As a veteran of many a conversation school I'm used to working through typhoons. Lumbering along beside my bike at 9pm, the streets largely deserted, winds lashing and rain flowing horizontally, turning my umbrella inside-out, soaking me, ruining my shoes. That's the conversation school way.
Not so with Japanese high schools. The management called all the teachers to the main office and told us to put the kids on the buses and clear out. Girls cheered in the hallways as everyone scrambled to evacuate. There were long lines of students huddled under umbrellas as bus after bus rolled up and loaded them up and shipped them off. I left about a quarter to three, bought some food and something to drink and spent a dark, noisy night at my apartment with no electricity. The medical students in the next building threw themselves an impromptu typhoon party on the landing outside and trees danced and unknown things banged and rattled.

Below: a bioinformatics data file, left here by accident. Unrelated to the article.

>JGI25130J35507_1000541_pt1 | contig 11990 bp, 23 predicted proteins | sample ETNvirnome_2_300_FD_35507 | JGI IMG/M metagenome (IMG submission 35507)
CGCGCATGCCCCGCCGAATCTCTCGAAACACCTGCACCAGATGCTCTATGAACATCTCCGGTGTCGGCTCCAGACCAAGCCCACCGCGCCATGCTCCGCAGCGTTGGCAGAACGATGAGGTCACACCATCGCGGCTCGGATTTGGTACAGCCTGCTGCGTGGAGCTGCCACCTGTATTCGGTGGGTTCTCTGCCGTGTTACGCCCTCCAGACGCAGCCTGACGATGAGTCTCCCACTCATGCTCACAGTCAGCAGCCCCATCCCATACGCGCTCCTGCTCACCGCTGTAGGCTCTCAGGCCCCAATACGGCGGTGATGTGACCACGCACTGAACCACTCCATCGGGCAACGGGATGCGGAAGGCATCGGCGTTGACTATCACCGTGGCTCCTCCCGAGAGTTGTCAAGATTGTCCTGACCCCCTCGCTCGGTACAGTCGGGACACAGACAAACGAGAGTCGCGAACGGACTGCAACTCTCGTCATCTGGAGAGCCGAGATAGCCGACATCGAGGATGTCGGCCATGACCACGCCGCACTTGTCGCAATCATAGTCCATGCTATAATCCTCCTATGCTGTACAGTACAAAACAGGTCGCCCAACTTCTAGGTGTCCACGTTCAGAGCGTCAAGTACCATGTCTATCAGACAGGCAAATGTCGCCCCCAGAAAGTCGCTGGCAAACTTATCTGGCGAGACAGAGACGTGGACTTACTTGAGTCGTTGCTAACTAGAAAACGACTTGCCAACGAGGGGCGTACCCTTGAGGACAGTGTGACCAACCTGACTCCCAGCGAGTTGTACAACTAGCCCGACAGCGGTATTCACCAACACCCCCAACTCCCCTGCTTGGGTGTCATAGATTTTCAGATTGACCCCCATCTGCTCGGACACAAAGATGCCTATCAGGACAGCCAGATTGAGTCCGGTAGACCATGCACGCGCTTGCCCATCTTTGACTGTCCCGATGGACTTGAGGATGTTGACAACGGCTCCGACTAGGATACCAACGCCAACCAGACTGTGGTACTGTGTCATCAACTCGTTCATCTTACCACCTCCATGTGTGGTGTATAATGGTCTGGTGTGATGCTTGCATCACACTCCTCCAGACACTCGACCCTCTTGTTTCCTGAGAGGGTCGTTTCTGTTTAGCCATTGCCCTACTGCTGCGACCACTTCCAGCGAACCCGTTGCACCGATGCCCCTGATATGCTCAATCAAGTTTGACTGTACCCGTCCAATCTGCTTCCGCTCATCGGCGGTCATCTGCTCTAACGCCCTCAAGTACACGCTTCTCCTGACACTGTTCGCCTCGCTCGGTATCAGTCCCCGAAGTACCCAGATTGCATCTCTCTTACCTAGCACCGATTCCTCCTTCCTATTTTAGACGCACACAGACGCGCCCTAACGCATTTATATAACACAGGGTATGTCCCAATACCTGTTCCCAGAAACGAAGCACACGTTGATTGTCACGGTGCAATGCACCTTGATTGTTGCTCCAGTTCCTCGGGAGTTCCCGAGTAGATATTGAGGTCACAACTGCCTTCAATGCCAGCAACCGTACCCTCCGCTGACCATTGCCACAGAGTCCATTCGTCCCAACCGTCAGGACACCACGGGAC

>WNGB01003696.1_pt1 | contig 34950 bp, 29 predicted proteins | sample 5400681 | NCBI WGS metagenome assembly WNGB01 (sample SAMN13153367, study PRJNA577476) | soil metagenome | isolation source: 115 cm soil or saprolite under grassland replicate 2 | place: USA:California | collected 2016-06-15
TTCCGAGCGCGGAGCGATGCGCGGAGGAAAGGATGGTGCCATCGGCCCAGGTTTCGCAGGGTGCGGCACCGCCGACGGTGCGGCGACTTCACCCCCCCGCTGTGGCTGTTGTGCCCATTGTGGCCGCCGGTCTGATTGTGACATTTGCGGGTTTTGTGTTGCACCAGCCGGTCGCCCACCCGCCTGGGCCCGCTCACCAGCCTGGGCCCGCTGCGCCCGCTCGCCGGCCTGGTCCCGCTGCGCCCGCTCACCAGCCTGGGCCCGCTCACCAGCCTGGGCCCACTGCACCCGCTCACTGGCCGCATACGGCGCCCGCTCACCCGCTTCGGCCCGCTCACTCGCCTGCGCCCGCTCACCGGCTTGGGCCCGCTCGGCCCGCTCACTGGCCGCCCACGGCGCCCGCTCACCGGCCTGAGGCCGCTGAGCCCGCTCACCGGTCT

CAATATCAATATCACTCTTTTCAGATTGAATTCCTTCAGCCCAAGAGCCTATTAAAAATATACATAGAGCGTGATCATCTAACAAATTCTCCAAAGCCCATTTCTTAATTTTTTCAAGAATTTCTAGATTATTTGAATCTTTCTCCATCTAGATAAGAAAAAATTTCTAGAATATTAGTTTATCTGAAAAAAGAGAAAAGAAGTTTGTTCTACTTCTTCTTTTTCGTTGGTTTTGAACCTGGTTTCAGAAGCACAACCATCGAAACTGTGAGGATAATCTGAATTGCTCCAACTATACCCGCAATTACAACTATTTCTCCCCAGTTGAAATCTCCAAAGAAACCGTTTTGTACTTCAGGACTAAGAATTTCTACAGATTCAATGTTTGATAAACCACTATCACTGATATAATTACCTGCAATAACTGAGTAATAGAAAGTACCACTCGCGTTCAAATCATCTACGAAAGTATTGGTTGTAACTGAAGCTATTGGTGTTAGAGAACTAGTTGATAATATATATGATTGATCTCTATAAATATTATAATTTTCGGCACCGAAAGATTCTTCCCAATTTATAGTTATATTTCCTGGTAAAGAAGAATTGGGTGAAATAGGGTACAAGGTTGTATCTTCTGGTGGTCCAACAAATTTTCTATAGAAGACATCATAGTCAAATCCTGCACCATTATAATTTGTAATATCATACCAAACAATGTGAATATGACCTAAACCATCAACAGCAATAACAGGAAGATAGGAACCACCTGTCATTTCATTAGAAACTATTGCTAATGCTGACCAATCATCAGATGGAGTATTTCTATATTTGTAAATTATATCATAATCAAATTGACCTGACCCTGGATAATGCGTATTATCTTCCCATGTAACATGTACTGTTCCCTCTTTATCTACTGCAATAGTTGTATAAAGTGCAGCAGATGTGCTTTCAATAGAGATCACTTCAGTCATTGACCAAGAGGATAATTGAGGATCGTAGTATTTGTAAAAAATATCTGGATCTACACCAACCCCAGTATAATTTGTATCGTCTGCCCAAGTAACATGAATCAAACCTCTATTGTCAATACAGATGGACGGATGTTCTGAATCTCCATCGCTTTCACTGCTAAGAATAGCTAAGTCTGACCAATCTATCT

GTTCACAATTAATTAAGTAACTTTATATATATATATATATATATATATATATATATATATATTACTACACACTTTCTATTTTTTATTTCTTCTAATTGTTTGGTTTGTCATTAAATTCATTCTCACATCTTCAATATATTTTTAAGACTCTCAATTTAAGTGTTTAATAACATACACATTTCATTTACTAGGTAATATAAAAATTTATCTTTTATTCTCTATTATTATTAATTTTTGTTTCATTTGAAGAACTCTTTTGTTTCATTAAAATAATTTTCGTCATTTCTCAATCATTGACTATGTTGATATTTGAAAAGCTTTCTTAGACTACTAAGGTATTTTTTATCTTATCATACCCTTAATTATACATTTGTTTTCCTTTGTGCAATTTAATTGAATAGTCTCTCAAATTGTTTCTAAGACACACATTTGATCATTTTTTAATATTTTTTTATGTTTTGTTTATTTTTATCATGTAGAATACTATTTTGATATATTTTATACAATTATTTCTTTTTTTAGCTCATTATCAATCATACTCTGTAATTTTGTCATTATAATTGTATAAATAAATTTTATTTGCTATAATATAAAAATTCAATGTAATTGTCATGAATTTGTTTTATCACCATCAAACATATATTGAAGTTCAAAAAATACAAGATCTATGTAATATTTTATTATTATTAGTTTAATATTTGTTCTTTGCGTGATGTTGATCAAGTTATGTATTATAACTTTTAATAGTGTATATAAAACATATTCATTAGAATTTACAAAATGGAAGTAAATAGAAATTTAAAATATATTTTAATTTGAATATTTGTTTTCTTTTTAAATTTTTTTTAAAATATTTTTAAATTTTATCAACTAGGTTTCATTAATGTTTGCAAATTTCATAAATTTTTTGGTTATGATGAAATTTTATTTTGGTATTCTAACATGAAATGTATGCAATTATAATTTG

In my old town of Toyohashi over 123,000 people had to evacuate because the river levels surged ahead of the typhoon's approach and from the rainfall. The typhoon came right through here, a mighty guest making its presence known, overturning the household routine. A great big jerk of a guest, unwanted and barely tolerated.
I watched it for a while until it started to bore me. The sky had a dark gray luminosity like the fading glow-in-the-dark hands on a bedside clock but I could see the now useless electrical tower looming over our apartment complex like something out of H.G. Wells's War of the Worlds after the simple cold virus killed all the Martians. I fell asleep at some point only to wake up around 2am to a strange calm. All was quiet. I stumbled to my window and saw stars with ragged clouds just above the building-rimmed horizon.
The power came on around 7am this morning, and everything returned to whatever it is that passes for normal around here. A small tree lost a measure of its height, the leafy broken trunk blocking the small parking lot across from my building. More green leaves, startling against the concrete, choked the gutters along the streets. But once I left the neighborhood and reached the road that runs past the school where I work there were the usual uniformed students hauling ass up and down the hill, threatening pedestrians with injury and death. Just another day!